That's because they've got a double-ended income stream. They make money on the back end by charging interest on unpaid account balances, cash advances and a host of other finance charges. But even if you don't oblige them at the back end, the issuer makes money at the front end by charging merchants a percentage of every transaction they process.
When you make a $100 purchase on your card at a store, the merchant receives, let's say, just $95 from the company that processes their credit card transactions. The processing company then charges your credit card issuer, let's say, $97, who in turn charges you the full $100 on your next bill. (It's a bit more complicated than this because the percentages to each party vary with the type of card, the companies involved, the amount of the purchase, and the merchant's sales volume, but you don't really want to know all that stuff, do you? I thought not.)
The result of all this tricky transacting: The store generates more sales by offering the convenience of credit cards, the processing company makes a a few bucks for serving as the middleman, and the issuer gets a cut to compensate them for the money they're letting you borrow interest-free during the grace period. Everybody wins.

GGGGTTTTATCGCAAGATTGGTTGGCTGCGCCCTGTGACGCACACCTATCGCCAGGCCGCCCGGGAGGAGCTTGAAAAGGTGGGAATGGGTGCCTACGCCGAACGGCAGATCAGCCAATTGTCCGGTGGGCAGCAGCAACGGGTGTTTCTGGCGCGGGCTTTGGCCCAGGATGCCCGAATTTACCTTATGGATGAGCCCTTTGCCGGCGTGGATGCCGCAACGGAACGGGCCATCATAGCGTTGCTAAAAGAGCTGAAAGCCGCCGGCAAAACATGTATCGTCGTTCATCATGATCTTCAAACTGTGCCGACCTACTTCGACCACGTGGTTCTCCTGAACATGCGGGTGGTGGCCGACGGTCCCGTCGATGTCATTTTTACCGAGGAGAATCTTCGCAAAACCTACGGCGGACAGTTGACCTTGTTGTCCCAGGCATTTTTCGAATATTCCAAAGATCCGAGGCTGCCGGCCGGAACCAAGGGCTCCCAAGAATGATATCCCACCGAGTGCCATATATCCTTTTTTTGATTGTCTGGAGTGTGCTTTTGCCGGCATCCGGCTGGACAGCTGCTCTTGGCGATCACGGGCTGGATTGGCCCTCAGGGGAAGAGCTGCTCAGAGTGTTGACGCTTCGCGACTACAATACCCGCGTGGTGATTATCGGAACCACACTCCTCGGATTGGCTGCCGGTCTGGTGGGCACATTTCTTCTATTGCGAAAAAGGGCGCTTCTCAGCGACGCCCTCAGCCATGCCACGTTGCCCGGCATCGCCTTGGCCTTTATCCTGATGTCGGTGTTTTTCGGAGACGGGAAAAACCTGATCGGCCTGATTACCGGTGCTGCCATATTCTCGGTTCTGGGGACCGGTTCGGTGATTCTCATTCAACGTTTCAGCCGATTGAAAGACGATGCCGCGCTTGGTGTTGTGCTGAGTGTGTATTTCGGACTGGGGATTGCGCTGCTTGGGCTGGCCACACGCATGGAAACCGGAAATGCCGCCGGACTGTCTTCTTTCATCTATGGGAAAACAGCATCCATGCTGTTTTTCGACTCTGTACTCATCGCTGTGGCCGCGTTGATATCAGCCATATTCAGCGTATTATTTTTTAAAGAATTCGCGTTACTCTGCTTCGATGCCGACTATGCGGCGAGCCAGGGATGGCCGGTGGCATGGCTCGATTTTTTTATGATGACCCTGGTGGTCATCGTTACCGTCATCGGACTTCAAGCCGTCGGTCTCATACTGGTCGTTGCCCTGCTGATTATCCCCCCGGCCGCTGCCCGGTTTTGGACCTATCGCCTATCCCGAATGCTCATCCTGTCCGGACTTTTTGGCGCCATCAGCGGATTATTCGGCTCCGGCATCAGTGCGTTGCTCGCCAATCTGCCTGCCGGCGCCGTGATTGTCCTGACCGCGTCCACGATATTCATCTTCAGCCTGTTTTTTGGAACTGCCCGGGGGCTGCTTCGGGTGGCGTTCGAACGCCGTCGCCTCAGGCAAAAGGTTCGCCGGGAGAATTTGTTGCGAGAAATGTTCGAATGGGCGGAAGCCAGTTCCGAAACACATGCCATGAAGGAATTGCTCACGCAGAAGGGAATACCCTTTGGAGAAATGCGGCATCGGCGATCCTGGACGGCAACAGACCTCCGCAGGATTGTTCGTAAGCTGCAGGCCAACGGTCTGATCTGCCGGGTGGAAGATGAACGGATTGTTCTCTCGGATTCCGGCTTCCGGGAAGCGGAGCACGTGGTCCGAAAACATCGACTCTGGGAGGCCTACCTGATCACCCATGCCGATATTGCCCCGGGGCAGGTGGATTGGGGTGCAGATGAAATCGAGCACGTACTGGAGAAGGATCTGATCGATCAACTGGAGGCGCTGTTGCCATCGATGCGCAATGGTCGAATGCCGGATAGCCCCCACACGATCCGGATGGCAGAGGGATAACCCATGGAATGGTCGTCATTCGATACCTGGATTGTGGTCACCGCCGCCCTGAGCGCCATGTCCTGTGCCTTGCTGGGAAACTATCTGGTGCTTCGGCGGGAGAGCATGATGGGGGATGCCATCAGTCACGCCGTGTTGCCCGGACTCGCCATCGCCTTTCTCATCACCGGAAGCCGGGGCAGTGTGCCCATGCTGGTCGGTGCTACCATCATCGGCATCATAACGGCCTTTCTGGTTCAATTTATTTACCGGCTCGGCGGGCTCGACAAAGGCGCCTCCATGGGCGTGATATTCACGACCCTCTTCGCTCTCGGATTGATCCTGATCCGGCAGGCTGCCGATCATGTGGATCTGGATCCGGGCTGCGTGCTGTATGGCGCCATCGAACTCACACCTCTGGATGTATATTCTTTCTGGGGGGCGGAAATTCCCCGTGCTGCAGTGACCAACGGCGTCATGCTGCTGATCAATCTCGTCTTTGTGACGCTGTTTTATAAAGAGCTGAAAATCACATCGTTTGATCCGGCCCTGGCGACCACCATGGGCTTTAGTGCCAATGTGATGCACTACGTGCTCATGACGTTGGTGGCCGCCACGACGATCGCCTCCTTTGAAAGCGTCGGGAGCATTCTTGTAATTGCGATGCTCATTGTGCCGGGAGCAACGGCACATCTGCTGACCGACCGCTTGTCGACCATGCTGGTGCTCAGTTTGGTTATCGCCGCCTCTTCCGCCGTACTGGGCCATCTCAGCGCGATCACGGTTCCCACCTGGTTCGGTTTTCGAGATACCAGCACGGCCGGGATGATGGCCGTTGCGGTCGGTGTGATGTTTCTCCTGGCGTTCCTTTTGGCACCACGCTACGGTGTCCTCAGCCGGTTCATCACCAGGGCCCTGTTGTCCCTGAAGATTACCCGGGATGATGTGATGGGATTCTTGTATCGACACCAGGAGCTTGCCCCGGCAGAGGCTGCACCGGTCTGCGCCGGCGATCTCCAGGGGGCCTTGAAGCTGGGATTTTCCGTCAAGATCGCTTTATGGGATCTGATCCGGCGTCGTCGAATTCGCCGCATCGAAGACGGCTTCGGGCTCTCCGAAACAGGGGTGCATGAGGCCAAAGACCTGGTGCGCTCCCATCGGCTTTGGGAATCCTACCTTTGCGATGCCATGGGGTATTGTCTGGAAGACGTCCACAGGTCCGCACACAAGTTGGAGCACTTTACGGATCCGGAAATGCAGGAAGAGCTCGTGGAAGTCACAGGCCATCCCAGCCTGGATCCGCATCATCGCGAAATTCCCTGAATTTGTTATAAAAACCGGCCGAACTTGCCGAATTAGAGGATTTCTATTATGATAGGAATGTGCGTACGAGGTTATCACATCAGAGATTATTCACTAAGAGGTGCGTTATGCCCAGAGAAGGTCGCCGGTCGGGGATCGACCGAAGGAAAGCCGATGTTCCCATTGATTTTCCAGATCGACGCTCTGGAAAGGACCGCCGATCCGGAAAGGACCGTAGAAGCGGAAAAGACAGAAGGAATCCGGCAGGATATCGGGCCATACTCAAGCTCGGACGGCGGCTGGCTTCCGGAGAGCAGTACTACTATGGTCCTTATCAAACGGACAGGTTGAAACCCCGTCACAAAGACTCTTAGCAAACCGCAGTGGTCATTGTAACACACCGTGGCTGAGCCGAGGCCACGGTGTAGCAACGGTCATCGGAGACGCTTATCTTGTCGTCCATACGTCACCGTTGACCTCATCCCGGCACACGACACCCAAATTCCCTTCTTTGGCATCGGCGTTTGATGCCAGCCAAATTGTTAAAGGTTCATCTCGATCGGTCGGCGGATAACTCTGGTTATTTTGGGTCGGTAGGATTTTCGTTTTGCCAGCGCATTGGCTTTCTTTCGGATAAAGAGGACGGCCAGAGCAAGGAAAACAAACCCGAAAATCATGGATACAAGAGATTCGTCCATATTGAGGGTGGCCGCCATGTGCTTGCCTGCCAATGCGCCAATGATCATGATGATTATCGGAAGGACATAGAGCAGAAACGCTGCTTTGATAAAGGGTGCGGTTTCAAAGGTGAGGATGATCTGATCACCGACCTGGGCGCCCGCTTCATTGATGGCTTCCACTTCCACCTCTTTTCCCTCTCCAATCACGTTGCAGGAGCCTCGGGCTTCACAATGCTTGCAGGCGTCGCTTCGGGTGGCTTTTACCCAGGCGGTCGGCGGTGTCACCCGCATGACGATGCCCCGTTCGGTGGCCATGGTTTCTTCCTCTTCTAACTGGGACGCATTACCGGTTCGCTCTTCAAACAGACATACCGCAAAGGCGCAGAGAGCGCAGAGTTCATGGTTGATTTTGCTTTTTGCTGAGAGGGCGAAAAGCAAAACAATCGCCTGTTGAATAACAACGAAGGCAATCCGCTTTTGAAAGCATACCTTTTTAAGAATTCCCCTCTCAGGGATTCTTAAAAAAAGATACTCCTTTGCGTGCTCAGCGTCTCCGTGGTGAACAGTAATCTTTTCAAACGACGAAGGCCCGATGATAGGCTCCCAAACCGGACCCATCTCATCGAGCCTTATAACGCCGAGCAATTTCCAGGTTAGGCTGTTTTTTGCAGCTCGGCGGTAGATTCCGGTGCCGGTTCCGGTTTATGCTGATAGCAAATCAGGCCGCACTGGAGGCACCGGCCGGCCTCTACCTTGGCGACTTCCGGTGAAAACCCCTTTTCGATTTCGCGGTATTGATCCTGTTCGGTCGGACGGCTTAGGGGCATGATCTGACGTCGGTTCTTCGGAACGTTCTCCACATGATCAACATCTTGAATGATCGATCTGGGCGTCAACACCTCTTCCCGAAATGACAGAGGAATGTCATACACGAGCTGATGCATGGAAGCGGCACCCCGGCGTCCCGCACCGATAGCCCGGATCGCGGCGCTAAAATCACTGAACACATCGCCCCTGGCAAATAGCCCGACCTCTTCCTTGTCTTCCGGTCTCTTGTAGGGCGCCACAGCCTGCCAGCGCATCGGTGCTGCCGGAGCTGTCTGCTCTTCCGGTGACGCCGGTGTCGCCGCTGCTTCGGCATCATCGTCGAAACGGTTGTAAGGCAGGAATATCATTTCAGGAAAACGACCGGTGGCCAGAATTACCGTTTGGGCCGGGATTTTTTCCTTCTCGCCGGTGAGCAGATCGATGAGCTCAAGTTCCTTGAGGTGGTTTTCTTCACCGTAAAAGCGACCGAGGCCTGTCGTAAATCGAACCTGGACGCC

Well, not quite everybody. In this example, the merchant got paid $95 for an item with a $100 price tag. Chances are, they've figured that cost into the price of the item, so you're really paying an extra five bucks for a $95 item. Maybe it's worth it: You don't have to carry all that cash around. And if you're playing with a grace period, you get an interest-free loan till the payment is due, allowing you to use that money for something else, like earning interest in a savings account.
But what if you're paying in cash? In nearly all cases, you'll pay the same price as the customer who pays with plastic — who ought to be thanking you for subsidizing his purchase (because if everyone paid with credit cards, the merchant's expenses would be greater, driving the price even higher). In some cases, the seller will offer a cash discount. Actually, they prefer to phrase it the other way: The real price is the cash price; if you choose to pay in plastic, they charge you a "processing fee." This keeps them out of hot water with the price-swap cops and allows them to advertise a price that's lower than their single-price competitors.